Analysing Paid Bereavement Leave Around the World

A new law has been passed in the UK which will allow parents who lose a child to take two weeks of paid leave. The new law, known as Jack’s law, is hoped to give suffering parents the time to make funeral arrangements and grieve. Many parents worry about the ramifications of taking time off, such as falling behind on work or losing job security.

The new law will make the UK the world leader in bereavement leave offerings and by quite a significant number of days. So, how does the rest of the world compare?


Leave allowed? Two days.

Paid? Yes, unless a casual employee.

The Australian government allows two days compassionate leave in the event of an immediate family member dying or suffering a life-threatening injury or illness. This leave can be taken continuously or as two separate days. Bereavement leave in Australia is paid for full and part time employees but unpaid for casual employees.


Leave allowed? 3-5 days.

Paid? Yes.

In France, workers are entitled to three days of fully paid leave for the death of an immediate family member (spouse, parent, sibling etc.) and five days for the death of a child. It is part of the law that the absence can’t be used against the employee in disciplinary actions.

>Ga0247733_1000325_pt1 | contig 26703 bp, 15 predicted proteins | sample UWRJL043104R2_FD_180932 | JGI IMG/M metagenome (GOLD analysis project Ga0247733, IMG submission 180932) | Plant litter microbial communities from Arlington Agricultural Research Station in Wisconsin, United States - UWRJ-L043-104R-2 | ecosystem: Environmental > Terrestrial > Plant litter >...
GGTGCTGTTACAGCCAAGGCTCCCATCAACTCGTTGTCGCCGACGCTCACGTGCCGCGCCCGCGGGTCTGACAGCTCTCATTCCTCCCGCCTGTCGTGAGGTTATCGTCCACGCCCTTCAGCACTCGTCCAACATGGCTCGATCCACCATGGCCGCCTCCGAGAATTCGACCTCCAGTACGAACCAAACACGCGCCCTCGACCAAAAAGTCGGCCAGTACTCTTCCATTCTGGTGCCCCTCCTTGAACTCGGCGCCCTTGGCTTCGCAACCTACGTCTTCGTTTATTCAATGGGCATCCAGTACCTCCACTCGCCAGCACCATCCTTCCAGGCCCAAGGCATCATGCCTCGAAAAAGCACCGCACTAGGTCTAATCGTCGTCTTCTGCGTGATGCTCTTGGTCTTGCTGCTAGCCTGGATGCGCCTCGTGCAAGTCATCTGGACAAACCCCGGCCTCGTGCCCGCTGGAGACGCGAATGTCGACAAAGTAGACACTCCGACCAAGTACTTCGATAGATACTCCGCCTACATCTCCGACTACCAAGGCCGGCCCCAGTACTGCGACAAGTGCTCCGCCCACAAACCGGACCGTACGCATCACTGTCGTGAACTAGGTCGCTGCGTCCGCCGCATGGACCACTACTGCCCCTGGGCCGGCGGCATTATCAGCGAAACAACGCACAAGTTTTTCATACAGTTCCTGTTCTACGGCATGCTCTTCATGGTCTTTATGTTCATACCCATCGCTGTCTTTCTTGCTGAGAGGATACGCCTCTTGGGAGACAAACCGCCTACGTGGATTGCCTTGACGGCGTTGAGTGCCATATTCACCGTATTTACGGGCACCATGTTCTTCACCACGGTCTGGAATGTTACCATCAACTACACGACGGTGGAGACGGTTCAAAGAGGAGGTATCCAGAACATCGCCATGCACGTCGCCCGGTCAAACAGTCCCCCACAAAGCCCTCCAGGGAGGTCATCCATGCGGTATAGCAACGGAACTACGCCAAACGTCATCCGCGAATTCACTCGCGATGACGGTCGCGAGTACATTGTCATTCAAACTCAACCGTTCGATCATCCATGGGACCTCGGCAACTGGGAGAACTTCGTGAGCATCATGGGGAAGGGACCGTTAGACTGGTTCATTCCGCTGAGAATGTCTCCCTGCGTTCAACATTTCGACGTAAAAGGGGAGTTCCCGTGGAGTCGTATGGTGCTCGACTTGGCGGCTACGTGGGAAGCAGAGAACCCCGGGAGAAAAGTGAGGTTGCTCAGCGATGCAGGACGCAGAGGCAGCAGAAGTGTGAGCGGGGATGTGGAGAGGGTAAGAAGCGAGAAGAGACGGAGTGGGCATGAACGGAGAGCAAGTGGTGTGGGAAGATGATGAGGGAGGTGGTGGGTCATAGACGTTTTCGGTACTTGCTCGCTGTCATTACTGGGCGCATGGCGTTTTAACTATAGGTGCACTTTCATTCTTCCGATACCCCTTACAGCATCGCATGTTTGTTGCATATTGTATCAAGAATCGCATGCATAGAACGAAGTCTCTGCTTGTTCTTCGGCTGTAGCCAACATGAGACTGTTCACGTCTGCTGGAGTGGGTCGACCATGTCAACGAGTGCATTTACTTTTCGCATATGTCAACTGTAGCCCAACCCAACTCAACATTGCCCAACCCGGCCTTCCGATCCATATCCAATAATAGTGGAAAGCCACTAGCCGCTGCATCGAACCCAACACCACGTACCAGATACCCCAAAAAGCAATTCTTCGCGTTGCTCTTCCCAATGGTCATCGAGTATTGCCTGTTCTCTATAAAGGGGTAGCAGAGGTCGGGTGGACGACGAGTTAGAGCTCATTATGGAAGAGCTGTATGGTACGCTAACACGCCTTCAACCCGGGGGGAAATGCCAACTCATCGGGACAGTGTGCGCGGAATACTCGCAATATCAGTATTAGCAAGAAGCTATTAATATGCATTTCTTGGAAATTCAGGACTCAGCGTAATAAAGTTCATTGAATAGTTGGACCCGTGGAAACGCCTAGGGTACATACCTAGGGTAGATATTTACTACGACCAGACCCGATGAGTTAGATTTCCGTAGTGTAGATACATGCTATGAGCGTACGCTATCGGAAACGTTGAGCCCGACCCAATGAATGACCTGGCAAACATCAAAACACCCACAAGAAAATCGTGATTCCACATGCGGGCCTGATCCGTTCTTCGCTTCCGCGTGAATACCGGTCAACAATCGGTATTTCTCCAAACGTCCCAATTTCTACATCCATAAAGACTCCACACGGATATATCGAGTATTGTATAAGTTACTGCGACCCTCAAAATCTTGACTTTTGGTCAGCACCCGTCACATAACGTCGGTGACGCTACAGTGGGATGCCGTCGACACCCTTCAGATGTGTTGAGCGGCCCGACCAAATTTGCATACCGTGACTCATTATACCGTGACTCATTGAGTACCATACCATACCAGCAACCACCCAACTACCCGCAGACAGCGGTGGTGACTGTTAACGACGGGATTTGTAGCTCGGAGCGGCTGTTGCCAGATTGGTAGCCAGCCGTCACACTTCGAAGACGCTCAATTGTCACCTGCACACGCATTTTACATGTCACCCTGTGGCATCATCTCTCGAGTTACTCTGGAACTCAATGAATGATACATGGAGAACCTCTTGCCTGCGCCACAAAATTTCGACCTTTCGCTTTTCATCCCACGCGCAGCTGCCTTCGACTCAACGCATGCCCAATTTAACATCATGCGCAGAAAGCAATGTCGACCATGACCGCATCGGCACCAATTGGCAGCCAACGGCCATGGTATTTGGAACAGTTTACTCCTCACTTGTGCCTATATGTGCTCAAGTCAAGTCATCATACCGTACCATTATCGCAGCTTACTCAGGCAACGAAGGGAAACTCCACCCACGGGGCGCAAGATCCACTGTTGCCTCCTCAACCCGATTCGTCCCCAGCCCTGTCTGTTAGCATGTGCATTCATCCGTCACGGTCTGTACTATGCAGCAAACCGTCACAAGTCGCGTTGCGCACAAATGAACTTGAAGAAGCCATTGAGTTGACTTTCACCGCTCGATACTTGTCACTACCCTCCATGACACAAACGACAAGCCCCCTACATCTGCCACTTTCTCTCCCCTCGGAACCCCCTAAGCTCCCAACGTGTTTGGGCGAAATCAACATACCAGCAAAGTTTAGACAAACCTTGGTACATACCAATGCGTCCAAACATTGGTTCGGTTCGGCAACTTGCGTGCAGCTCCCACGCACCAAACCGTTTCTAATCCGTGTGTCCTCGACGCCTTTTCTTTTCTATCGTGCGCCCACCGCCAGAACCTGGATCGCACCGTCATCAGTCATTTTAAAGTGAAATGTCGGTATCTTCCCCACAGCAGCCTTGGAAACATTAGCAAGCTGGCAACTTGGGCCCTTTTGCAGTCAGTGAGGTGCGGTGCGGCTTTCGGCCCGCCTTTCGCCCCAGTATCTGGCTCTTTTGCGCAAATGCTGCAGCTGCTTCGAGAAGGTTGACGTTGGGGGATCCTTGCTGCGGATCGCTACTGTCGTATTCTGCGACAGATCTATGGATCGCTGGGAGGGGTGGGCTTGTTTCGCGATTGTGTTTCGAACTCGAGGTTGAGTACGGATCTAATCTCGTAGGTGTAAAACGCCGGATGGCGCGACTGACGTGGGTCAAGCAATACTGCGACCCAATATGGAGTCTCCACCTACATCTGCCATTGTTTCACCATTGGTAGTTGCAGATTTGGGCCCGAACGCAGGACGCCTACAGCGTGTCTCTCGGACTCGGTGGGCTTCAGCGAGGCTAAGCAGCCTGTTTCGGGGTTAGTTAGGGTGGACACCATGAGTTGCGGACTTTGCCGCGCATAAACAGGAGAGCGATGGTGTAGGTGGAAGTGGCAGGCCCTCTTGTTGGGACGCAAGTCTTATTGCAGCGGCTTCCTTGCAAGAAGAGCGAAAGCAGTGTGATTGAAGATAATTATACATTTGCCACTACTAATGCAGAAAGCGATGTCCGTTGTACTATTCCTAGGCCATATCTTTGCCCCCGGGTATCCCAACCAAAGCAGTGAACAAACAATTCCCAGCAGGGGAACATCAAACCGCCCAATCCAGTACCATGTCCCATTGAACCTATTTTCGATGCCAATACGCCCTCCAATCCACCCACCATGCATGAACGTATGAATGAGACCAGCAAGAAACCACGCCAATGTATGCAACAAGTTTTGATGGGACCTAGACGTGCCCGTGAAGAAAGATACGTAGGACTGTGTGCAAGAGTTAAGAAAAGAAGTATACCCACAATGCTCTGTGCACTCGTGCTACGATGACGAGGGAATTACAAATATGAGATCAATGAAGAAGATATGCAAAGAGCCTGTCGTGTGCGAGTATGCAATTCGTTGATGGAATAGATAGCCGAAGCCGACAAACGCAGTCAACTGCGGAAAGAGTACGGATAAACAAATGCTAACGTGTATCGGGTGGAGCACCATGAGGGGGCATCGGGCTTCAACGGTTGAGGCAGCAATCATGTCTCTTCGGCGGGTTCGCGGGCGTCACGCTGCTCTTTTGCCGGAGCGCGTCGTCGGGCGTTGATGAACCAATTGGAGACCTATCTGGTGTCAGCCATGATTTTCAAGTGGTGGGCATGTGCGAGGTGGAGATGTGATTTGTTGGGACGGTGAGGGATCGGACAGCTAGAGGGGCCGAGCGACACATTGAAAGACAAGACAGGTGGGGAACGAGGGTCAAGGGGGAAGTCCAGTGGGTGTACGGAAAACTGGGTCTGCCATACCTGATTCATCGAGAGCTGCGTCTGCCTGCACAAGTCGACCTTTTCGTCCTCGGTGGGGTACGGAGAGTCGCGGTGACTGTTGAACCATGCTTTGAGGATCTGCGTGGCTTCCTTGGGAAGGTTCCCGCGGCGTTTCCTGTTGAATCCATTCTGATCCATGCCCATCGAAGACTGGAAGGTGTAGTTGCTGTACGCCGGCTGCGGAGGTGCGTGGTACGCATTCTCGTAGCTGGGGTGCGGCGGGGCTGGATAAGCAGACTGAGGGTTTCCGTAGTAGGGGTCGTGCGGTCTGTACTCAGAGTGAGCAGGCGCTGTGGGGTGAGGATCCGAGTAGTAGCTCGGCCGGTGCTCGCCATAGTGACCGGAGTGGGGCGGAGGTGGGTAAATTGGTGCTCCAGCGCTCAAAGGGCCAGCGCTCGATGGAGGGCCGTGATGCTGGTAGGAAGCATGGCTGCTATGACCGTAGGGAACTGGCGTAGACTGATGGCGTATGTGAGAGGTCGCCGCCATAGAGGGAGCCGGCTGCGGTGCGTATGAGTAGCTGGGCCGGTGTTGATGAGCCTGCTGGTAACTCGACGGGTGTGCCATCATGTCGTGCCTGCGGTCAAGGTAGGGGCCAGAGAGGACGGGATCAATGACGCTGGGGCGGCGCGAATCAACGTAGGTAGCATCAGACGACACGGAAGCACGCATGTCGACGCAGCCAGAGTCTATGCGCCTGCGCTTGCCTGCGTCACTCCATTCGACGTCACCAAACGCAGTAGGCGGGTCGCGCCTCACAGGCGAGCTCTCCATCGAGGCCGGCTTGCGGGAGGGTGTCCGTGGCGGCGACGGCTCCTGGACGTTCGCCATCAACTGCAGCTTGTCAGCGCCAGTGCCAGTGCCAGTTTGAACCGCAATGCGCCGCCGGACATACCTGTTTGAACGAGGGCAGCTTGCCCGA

New Zealand

Leave allowed? 3 days.

Paid? Yes.

New Zealand allows three days bereavement leave for parents who have lost a child. This is a minimum number, so many employers may allow more time at their discretion. All types of employees (part-time, full-time, casual) are entitled to this leave as long as they have worked for the employer for six months.


Leave allowed? 2-4 days.

Paid? Yes, unless it is extended.

The standard in Spain is two days paid bereavement leave. This can go up to four days if the worker needs to travel for the funeral. Bereavement leave can be extended at the discretion of the employer, but it will likely be unpaid.


Leave allowed? 5 days.

Paid? Yes, for the first 3 days.

Canada grants five days of bereavement leave in the event of a loss of a child, but only the first three days are paid at their regular wages, and only if they have been in employment there for over three months. The five days can be taken anywhere between the day of the death and up to six weeks after the funeral.


Leave allowed? 1-3 days.

Paid? Yes.

National law in the People’s Republic of China states that employers must give their workers between one and three days of bereavement leave with full pay. This law applies to the death of a parent, spouse or child.


Leave allowed? 2 days.

Paid? Yes.

In Brazil, workers are entitled to two days fully paid bereavement leave in the event of a death of a spouse, sibling, parent or child.

Data collated by Beecham Peacock Solicitors.

Author: Editorial Team

Share This Post On